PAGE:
Diaphragm pumps are effective in muddy applications and are often used where the content of solids is high and/or a condition of seepage exists. Because of this muddy application, diaphragm pumps are commonly referred to as mud hogs, mud suckers or simply mud pumps. While diaphragm pumps do not pump high volumes or distances for their weight, they are very useful because of their versatility. Diaphragm pumps have the capability of pumping water with greater than 25 percents solids by weight. Diaphragm pumps do not require a steady flow of water and can handle large amounts of solids.
One of the best features of the diaphragm pump is that it can run dry indefinitely without damage. These pumps are ideally suited for the construction industry, as well as for municipal where dry priming pumps are required.
Diaphragm pumps handle slow seepage or full capacity with each stroke. These pumps also keep jobsites dry when there is a small inflow. Another plus is that the diaphragm and valves are typically easily replaced.
Drawbacks include less capacity than a self-priming centrifugal pump for the same investment, and limited to low discharge pressure.
Submersible pumps can be an effective, inexpensive solution for dewatering a construction site. They provide instant priming and are capable of moving large amounts of water with high discharge heads. These pumps are primarily for water containing solids up to ¼ in. in diameter and less that 10 percent by weight. They can run unattended and are ideal where quiet operation is mandatory. Pumping unwanted water from well casings, tunnels, shafts, flooded excavations, manholes, and vaults are some applications appropriate for submersible pumps. Submersible pumps are generally powered by a variety of single or three-phase electric motors, some equipped with automatic float options, and are lowered directly into the liquid to be pumped.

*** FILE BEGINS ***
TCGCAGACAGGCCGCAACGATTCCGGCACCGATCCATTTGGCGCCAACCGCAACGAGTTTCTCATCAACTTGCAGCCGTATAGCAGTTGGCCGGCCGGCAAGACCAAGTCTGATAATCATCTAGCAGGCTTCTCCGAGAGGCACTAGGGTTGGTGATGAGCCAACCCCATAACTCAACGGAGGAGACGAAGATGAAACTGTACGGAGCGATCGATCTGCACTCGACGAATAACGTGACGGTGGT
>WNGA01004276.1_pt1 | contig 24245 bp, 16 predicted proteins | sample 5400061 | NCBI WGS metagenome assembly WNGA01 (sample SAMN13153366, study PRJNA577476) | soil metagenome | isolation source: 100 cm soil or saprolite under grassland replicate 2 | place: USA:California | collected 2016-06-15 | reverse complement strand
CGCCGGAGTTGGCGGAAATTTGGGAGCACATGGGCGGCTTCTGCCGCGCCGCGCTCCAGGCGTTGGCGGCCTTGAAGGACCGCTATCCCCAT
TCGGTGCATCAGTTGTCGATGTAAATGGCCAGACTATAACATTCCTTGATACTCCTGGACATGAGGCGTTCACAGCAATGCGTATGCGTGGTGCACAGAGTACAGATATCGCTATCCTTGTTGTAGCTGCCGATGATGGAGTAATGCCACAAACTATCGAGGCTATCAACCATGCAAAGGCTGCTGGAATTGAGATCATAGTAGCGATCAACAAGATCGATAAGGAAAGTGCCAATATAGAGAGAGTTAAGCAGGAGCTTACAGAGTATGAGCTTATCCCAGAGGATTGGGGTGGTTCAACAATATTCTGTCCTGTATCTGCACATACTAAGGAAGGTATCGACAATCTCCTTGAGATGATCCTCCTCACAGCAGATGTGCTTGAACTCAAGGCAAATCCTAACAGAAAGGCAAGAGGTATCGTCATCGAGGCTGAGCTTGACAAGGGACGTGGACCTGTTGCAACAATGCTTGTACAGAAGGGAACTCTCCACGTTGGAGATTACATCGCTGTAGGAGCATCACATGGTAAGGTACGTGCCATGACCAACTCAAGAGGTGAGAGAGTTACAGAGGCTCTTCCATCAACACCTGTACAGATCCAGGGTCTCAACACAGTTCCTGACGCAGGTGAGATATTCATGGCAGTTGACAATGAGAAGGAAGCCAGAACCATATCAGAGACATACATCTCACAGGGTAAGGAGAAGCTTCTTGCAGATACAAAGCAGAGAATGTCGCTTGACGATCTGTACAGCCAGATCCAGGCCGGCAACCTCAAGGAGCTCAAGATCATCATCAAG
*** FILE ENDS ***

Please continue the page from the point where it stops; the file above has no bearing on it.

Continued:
Today's submersibles feature improvements in both pump and impeller designs that make them more efficient than past models. For example, non-clog impellers have become standard in most makes, and variable frequency drives (VFD) automatically regulate the speed of the pump for maximum efficiency.
Well point Pumps
Well point pumps are specifically designed and engineered for well point and sock dewatering with high-air handling, large water volume and high-vacuum capability. Well point dewatering is a simple method of temporarily lowering the groundwater table in a localized area to accomplish the construction of a foundation, pipeline or other structure. A well point system consists of a series of shallow wells—called well points—installed around the excavation and connected to a well point pump by means of a set of header pipes with couplings and fittings.
A well point pump is a combination of two pumps, one of which pumps water from the header and the other of which is a vacuum pump to remove air which enters the system. Control of air is important, as excessive air causes cavitations which reduce pump efficiency.